A Room With a View (1909) falls into that category of novels, along with Henry James (not the writing, the setting), Jane Austen, etc.: The Very English Novel. The plot is simple: Lucy and her chaperon/older cousin Charlotte go on holiday to Florence, Italy. At their “pension,” they meet the Emersons – a father and son. The Emersons hear Lucy and Charlotte discussing the dismal view from their room, and the Emersons kindly offer to switch, as they have a very nice view, but don’t particularly care if they have a view or not. Charlotte is the epitome of The Proper Way to Do Things, and refuses for a time, as the Emersons are males, and as single female travelers, Charlotte feels it improper for them to accept as they would then owe the Emersons something. Eventually, realizing she had insulted the kindness of the Emersons, agrees to the room swap. One day, Lucy, Charlotte and a number of other “pensioners” – including the Emersons – all take a ride into the countryside. During a break in which the group separates, Lucy comes upon George Emerson (the son) in a field of violets, and he kisses her. Charlotte happens upon them and sees this. She whisks Lucy away, and it is clear that this is absolutely Not the Proper Way to Do Things. In order to escape “scandal”, the next day Lucy and Charlotte move on to Rome. So ends the first part of the book.
The second part of the book is Lucy with her family at their English house. Lucy has recently become engaged to pompous jerk Cecil (after having refused him multiple times before). Cecil happens upon the Emersons in a gallery somewhere, and tells them that he knows of a house for rent in Lucy’s neighborhood. Cecil does this in order to play a trick on the landlord, not realizing that Lucy is so “well acquainted” with George. Of course this causes issues. Charlotte is in a panic about it. George Emerson comes for a visit, and when they are alone he again kisses Lucy, who is not pleased. There is a discussion/argument about Cecil’s shortcomings (as in, he’s a pompous jerk, and Lucy isn’t suited to marry a pompous jerk). Lucy realizes that what George said about Cecil is true, and she breaks off their engagement. Of course he does it because she really likes George, but won’t admit it. She decides to run away to Greece with some of her English friends from Italy in order to escape the situation. But right before she leaves, she runs into Mr. Emerson (George’s father), and after a long speech, she realizes that she really is in love with George. They get married, go to Italy, and live happily ever after. The End.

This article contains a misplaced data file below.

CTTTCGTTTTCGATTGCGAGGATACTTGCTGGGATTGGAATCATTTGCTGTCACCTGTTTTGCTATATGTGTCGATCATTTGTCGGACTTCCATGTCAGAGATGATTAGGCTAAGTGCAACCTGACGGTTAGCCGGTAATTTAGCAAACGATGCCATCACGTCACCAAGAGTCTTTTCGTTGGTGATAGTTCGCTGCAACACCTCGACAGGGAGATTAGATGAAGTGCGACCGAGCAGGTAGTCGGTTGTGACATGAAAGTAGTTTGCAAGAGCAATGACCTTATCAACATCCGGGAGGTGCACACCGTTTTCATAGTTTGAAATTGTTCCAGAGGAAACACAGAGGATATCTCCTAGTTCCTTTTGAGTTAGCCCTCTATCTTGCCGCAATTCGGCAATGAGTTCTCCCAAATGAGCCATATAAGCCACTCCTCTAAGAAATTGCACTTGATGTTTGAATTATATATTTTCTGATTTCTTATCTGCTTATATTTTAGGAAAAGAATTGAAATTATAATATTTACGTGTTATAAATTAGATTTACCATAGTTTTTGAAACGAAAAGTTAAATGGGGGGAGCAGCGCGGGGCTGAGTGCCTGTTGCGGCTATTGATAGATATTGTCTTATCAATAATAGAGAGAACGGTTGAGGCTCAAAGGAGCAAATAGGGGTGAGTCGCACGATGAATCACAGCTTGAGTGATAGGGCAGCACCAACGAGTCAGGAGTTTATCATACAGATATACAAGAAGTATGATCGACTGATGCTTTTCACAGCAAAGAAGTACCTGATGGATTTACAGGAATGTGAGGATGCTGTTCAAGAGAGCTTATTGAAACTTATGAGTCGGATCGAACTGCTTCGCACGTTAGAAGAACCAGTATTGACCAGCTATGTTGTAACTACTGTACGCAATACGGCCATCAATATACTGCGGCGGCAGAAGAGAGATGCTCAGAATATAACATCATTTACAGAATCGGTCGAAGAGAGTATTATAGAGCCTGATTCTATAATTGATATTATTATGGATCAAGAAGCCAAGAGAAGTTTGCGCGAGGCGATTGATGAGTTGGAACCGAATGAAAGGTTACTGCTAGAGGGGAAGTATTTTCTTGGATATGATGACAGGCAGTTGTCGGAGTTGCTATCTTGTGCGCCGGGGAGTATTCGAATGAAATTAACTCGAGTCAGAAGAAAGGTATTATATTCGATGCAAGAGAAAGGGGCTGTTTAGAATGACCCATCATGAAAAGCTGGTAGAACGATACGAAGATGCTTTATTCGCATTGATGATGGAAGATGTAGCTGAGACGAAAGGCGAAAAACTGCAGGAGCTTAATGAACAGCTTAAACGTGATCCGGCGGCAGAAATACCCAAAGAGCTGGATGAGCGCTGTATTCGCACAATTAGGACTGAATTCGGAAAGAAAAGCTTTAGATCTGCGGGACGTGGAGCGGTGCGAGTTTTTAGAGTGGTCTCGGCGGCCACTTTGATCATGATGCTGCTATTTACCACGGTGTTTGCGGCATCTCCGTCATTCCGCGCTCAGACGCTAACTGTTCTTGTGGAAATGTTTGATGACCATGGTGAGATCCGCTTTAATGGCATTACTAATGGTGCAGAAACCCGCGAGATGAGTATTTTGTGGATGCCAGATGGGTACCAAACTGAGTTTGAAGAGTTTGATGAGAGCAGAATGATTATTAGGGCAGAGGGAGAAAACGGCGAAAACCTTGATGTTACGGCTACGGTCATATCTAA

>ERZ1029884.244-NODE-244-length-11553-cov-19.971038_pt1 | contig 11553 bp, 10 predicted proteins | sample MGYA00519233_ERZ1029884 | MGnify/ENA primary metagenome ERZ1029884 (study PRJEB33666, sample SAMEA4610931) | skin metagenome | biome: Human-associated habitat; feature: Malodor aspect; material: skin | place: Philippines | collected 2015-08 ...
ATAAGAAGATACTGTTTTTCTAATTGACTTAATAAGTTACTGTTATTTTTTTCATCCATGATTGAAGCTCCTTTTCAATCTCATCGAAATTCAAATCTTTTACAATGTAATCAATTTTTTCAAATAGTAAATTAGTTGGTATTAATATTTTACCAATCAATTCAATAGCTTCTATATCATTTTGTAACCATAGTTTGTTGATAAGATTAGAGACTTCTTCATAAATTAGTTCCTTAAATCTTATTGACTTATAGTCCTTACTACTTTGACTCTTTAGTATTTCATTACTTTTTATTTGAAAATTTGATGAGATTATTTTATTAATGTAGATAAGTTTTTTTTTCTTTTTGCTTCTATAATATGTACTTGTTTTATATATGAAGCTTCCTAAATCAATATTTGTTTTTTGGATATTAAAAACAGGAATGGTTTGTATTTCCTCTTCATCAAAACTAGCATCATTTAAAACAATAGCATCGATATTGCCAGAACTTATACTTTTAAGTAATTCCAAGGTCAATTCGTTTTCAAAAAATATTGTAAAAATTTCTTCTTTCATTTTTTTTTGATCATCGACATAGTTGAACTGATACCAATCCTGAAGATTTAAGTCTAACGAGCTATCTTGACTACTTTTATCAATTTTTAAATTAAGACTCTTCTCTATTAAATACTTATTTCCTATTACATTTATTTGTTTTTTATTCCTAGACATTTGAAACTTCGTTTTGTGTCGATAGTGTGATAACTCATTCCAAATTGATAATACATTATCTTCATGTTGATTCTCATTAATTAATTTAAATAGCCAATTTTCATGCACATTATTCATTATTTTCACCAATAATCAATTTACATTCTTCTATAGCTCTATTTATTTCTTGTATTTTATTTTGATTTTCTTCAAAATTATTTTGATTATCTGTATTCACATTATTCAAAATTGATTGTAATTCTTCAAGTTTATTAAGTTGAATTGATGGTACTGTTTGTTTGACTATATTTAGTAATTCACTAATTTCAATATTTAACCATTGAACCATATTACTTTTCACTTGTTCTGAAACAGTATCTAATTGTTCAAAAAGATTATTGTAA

There isn’t much to say about A Room With a View. That’s the plot, and if you think that sounds like something you would like, then you’re in for a treat. If it’s not something you’re interested in, you’ll probably be bored.
Forster, like most authors, seems to have been an interesting character. He turned down a knighthood because it wasn't "good enough" for him. Well known to be gay, he joined Virginia Woolf in protesting the suppression of Radclyffe Hall's Well of Loneliness. During a stay with the Woolf's at the time, he and Virginia had a discussion in which he stated he found lesbianism disgusting because he didn't like the idea of women being independent of men. This line of thought, I believe, comes across in A Room With a View...but it's being a fairly standard romance, that's typically the case, and Forster certainly wasn't the only person of his time - or any time - to feel that way.
This is my second foray into Forster – my first was my last year’s reading of A Passage to India. I had the same reaction to both novels: I wouldn’t say that I was disappointed, but I wasn’t thrilled with them either. I was so unthrilled, in fact, that it has taken me more than a week to come up with much to say about it. Some people are fierce about Forster…he has many devoted fans. But so does Henry James. I understand why someone would love this book – it’s plot is easy to identify with, and it’s fairly straightforward. I also understand why someone would adore Forster in general as well, but I think it takes a certain personality, and I don’t possess that type of personality. I say this about a lot of novels, particularly ones from the first decade or two of the 20th century…it’s not bad writing, it’s not bad plot…it’s just not for me.